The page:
In the bad old days of the cold war, America spied on its enemies in the interest of national security. Now, says a report debated last week by the European Parliament, it is snooping on its friends in the name of economic dominance. According to the report, written by British journalist Duncan Campbell, the United States is using an old network of high-tech listening posts--code-named Echelon--to eavesdrop on leading EU companies. Then it uses that information to help U.S. firms beat foreign competitors to contracts. "The level of use is out of control," said Campbell.Washington denies that it has used the system improperly. But that hasn't curbed Europe's outrage. French Foreign Minister Elisabeth Guigou has cautioned businesses over transmitting confidential data. And a group of French companies who believe they lost business through Echelon's spying is threatening a joint lawsuit.America won't be alone in the dock. Echelon is a joint partnership of America, Canada, Australia,...
  • Muji Madness Crosses The Atlantic

    Susanna Sirefman, an architectural writer from New York, first discovered Muji when she was studying in London in the early 1990s. Since then, she claims, she can't do any work without the Tokyo-based chain store's products. So twice a year she travels to Europe to stock up. "I buy folders, notebooks, aluminum and plastic cardholders, mirror cases, toothbrush holders, canisters, aluminum boxes, lovely pencils," says Sirefman. "My husband thinks I am crazy."Sirefman is not alone. As the 20-year-old Japanese design chain launches a push onto the Continent, its line of sleek, moderately priced furniture, clothing, accessories and stationery is attracting an international cult following that includes celebrities like Johnny Depp and Catherine Deneuve. Its fans, mostly cosmopolitan twentysomethings, have spread the word about Muji--short for Mujirushi Ryohin, or "no brand goods"--via Internet, Concorde and bullet train.Americans, though separated from the shops by an ocean on either side...
  • A Furor Over The Torture Tape

    The video is about as grisly as it gets: Russian soldiers shoveling dirt into a ditch filled with dead bodies--all Chechen men. Last Thursday a German TV station aired the video and said some of the bodies bore marks that suggested they had been tortured. Coming in the wake of allegations that Russian soldiers have raped, beaten and killed civilians, the film caused an immediate furor. A Russian spokesman denounced it as the "fraud of the year." This week Alvaro Gil-Robles, the human-rights representative of the Council of Europe, will be in Russia to investigate the abuse allegations. He will also be interested to hear from Radio Liberty journalist Andrei Babitsky, who resurfaced last Friday after five weeks in captivity in Chechnya. Babitsky told his wife in a phone call that he was relatively well "but not entirely free." He said he hoped to return to Moscow on Saturday, but that didn't happen.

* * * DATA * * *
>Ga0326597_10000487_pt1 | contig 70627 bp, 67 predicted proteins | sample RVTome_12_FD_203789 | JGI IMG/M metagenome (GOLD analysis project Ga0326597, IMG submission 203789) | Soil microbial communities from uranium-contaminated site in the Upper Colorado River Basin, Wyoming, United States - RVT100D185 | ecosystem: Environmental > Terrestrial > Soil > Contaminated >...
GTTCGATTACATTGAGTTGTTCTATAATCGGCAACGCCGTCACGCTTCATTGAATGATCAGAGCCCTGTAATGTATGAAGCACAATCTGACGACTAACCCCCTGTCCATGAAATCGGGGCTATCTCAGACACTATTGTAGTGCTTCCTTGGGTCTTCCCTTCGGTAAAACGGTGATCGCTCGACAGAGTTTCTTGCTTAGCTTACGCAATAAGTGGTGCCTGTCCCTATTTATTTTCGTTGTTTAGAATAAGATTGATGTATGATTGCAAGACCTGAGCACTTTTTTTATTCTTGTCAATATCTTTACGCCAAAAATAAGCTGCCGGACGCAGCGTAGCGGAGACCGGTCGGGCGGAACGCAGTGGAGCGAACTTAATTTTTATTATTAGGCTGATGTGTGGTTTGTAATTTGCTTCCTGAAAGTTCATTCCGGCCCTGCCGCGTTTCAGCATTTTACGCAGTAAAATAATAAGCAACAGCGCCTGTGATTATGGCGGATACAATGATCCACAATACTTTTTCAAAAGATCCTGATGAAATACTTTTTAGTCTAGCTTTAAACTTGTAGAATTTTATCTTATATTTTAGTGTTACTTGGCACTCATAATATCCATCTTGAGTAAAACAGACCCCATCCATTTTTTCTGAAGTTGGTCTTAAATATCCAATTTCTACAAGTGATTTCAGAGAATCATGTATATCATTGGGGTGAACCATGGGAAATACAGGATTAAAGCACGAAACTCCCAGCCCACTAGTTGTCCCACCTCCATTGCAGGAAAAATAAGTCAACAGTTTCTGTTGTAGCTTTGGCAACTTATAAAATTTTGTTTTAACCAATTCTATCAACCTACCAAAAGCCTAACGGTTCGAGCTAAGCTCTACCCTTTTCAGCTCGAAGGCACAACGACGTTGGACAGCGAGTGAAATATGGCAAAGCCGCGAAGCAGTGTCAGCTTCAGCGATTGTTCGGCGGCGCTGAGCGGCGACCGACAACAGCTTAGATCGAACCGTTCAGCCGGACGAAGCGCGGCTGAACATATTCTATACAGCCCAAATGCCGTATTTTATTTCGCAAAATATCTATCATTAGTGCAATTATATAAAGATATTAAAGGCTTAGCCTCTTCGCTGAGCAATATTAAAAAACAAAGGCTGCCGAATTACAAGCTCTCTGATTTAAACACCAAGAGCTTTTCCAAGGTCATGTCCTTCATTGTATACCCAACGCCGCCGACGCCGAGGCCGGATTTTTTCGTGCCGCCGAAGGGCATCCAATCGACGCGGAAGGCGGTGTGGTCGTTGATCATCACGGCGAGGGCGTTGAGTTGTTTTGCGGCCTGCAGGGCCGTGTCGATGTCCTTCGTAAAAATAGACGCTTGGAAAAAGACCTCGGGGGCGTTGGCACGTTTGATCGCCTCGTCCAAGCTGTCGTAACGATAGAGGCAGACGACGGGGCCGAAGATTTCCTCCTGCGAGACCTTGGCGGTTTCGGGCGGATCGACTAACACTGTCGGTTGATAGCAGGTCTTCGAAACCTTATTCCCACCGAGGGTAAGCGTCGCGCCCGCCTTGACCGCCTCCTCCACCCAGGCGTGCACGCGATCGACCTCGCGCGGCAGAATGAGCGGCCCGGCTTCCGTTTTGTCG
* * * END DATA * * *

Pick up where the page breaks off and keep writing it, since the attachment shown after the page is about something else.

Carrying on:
• Hong Kong: Cashing In

    In Hong Kong, the name Li Ka-shing has become synonymous with "goldmine." So last week when one of the billionaire businessman's subsidiary companies, tom.com, launched an IPO, thousands of eager investors raced each other to the bank to apply. One branch drew a crowd of 50,000. Hundreds of police officers kept order and blocked off roads. At 23 cents a share, the offering will raise nearly $113 million for the information and entertainment portal. Not a bad turnout considering many had no idea what they were buying into. "What's the Internet?" a local reporter heard one housewife asking. When tom.com shares begin trading this week analysts expect the stock value to soar tenfold.
  • Poor Sports

    Republicans got swift revenge against monarchist Prime Minister John Howard last week. Days after Australians rejected the chance to ditch the queen in a referendum, republicans spoiled Howard's plan to open the Olympics. Under Olympic rules, that task falls to the head of state--in this case, Queen Elizabeth II. "The prime minister cannot have it both ways," said Labor Sen. Chris Schacht. Howard has since passed the task to the queen's representative in Australia. But the republicans still aren't satisfied. "Did the prime minister invite the queen to perform the ceremony?" asks Sydney's Lord Mayor Frank Sartor. "If not, why not?"
  • A Scramble For Clues In Bombing

    Though no one took immediate credit for last week's set of explosions in Islamabad, the timing may have been explanation enough. The six nearly simultaneous blasts--at two U.S. Embassy installations and a United Nations office building--went off two days before the initiation of U.N. economic sanctions against the Taliban, the extremist religious group that rules most of Afghanistan. There was one reported injury of a Pakistani national but no deaths. The Taliban had assailed the sanctions, which the U.N. Security Council applied because the group has refused to expel Saudi dissident Osama bin Laden, whom Washington accuses of masterminding last year's deadly explosions at two U.S. embassies in Africa.Taliban leader Mohammed Omar condemned the attack and urged the U.N. and Washington "to find the real causes and pinpoint the enemy." Taking the lead, Pakistani antiterror specialists examined the four shells discharged in the attack and the identification numbers of the assailants'...